I quickly lose sight of the fact that she is only 4 and a half. I’ll be the first to admit that I have become complacent. I leave her to her own devices at times. Especially when I am trying to run a house by myself. She is also painfully independent (see aforementioned slamming of bedroom door). I trust her not to put peas up her nose or to eat crayons. I am far too trusting.
Last night, as I was cooking dinner, my mind wandered onto thoughts of my grandmother as it often does. I started thinking about how full her life has been. She worked. She owned a business. She raised a family. She is an amazing friend. She was involved in politics. She served the town in various capacities, etc., and yet, at the end of every day, the thing that she feels pressed to do is cook dinner for “the kids.”
In order to keep myself awake I’ve been compiling list of things “to do” when no one else in the world seems awake. Simply getting up and turning on the light does not work anymore (plus who would want to wake up my darling husband).
In my very minimal downtime this week I watched the new episode of This is Us. It should probably be part of doctor’s orders to give it a few weeks before you embark on that show, but I went for it anyways.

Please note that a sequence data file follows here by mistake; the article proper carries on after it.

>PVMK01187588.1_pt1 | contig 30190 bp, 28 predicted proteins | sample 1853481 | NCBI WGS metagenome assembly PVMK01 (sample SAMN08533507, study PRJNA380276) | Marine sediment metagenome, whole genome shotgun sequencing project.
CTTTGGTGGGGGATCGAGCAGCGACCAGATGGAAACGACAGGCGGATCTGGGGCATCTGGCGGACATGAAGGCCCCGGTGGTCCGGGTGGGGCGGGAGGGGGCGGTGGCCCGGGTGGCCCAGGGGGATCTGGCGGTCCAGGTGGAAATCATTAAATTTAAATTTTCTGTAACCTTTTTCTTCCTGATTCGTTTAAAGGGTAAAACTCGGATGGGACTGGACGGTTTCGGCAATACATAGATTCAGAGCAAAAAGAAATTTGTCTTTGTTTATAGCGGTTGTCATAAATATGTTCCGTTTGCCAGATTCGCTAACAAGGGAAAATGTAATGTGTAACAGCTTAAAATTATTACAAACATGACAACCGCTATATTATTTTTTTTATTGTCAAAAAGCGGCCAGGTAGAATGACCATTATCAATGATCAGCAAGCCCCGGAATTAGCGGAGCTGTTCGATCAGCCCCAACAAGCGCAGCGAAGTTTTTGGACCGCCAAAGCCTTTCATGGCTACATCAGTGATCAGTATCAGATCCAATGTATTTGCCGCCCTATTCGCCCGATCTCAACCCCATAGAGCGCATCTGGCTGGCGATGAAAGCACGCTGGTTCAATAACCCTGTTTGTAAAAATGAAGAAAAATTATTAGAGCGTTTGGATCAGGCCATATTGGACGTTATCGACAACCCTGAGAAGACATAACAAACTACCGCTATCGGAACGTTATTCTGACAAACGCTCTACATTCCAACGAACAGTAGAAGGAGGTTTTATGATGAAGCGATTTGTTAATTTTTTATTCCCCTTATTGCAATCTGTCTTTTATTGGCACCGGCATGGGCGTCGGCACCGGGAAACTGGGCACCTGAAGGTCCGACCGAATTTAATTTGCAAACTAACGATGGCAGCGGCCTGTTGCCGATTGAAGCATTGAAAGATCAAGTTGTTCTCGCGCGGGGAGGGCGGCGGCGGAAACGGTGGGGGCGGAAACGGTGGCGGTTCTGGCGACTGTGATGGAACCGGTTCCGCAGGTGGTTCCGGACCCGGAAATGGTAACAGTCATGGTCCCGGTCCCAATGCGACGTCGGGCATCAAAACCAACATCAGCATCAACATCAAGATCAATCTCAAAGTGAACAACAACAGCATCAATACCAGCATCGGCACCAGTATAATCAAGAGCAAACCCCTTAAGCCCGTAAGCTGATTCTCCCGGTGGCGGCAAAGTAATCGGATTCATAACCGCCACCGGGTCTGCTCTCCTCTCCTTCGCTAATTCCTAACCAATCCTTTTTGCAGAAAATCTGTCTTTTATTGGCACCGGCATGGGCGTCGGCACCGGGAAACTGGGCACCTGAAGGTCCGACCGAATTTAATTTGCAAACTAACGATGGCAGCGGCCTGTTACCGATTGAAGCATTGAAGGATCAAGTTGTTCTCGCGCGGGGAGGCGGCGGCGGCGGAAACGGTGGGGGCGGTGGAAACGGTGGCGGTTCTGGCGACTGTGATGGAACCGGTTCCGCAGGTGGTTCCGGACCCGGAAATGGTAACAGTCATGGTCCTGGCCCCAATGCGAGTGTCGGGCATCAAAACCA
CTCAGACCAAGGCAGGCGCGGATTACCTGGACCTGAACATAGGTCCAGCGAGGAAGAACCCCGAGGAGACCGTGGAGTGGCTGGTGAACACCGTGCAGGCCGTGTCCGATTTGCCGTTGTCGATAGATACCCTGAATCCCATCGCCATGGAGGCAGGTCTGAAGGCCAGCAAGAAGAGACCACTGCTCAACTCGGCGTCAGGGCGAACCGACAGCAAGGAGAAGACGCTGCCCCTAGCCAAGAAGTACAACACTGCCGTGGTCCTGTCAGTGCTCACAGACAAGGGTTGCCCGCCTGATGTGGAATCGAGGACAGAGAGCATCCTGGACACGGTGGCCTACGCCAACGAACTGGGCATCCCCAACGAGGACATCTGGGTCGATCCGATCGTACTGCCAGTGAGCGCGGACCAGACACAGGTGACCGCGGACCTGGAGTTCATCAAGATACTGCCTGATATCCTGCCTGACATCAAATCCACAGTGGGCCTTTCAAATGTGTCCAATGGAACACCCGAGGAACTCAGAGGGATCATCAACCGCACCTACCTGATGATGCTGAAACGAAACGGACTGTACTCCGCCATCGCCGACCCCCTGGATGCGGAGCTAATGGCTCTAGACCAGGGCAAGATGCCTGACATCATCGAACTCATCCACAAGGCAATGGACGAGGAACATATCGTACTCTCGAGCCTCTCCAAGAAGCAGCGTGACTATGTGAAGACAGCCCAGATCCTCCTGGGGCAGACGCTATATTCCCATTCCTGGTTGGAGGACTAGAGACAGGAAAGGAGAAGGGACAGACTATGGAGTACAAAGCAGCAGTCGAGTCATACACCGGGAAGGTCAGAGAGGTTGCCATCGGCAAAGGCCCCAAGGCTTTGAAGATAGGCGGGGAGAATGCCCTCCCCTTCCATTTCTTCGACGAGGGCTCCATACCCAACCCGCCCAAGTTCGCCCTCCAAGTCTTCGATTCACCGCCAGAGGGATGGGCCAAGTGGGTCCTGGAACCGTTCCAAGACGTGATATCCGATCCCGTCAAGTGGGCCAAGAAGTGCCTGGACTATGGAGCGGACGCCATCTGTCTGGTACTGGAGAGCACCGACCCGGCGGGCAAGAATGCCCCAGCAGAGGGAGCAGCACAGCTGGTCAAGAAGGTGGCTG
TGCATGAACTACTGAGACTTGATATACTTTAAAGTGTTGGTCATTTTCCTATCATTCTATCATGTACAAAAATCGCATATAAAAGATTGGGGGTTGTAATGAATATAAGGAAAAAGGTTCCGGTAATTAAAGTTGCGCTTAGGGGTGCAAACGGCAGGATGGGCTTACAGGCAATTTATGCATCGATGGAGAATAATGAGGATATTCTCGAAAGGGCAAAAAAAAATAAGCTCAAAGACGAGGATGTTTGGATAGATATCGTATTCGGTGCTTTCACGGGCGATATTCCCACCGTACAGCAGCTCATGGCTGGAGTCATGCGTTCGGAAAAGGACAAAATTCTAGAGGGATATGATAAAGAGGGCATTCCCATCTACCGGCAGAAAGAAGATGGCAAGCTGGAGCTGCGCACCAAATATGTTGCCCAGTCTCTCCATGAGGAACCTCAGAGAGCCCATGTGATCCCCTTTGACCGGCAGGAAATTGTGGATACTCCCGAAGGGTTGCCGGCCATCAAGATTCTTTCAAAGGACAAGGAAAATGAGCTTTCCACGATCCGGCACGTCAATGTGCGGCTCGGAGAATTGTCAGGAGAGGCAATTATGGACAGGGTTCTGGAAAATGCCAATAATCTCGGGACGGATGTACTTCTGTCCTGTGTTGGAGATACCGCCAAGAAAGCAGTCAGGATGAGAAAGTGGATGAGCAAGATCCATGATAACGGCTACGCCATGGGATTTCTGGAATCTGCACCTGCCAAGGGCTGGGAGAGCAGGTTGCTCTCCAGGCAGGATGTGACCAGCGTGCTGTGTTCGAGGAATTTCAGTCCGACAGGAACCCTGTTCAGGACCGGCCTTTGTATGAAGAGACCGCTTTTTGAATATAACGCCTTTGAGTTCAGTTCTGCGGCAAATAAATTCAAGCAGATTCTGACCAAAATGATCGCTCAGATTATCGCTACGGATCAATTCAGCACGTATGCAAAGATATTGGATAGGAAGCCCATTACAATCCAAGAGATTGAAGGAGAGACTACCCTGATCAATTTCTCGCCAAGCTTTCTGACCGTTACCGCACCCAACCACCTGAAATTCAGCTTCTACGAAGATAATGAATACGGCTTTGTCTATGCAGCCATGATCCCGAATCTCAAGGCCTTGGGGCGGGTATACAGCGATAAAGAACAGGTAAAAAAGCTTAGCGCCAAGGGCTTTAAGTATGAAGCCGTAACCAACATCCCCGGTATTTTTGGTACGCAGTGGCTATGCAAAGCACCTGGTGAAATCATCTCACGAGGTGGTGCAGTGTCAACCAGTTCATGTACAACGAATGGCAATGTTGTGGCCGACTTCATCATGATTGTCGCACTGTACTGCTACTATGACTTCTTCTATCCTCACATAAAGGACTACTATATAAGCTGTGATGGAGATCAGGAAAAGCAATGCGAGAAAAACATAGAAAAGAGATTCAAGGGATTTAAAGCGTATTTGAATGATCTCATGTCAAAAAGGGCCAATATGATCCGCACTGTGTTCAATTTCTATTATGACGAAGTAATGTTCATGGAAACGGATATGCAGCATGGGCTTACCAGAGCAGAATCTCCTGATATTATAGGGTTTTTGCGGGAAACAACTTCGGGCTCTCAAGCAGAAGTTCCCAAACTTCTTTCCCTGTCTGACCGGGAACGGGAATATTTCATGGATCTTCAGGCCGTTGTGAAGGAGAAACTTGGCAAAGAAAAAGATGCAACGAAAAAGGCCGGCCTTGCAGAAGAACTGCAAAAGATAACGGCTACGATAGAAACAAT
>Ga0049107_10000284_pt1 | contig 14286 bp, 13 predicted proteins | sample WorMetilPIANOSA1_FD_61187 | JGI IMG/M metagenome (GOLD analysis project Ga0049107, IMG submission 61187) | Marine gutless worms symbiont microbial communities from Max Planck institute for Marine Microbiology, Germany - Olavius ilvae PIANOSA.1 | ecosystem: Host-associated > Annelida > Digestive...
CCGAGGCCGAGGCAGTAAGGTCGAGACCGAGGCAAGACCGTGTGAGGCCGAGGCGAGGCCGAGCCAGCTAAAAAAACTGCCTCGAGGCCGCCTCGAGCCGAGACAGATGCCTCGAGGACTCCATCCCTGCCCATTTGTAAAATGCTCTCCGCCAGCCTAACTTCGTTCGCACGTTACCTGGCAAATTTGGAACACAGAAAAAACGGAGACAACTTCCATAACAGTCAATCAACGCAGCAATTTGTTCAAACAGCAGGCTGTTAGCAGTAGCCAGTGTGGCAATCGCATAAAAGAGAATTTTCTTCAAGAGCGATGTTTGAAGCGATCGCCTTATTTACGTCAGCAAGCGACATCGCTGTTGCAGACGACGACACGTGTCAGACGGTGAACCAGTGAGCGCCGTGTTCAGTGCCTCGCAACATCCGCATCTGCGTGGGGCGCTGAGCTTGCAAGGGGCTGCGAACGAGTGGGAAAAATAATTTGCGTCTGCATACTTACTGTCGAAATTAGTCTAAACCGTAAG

Ya know, the funny thing about change is that it’s not always welcomed. And let me tell you, it certainly wasn’t welcomed by me. I wasn’t prepared. I wasn’t ready. Everything happened way too fast.
As I am in my final weeks of my pregnancy, I find myself worrying about things that are out of my control. One big worry is the age gap between my daughter and her soon to be sibling.
Although there is so much on my plate to fill my time, there is something missing altogether. Love? No. Fun? No. Sleep? Nope, I am even getting that (most weeks). It’s quiet – I have no quiet in my life.
October is Down Syndrome Awareness Month, 31 days in which members of the Down syndrome community focus on awareness, advocacy, inclusion and respect for all individuals with Down syndrome. My daughter was diagnosed a few hours after birth. * * * This is Abby. She’s 7. She’s in second grade. A regular second grade class.
He has taught me that I cannot control everything (or everyone) in my life. And not only is that okay, that is exactly as it is supposed to be, because it is usually somewhere in the unexpected chaos that is life with my son, that I make mistakes, or actually get it right, and either way, we learn, and we grow. Many days are spent yelling like a crazy woman, and many nights after he has gone to sleep are spent longing for a chance to do better tomorrow.
All of our lists go on and on…. we pick and choose our battles. For example, I have given up on the bandaid stuck to the carpet upstairs. But my microwave is always clean. This is the merry-go-round of motherhood, full of contradictory feelings and experiences.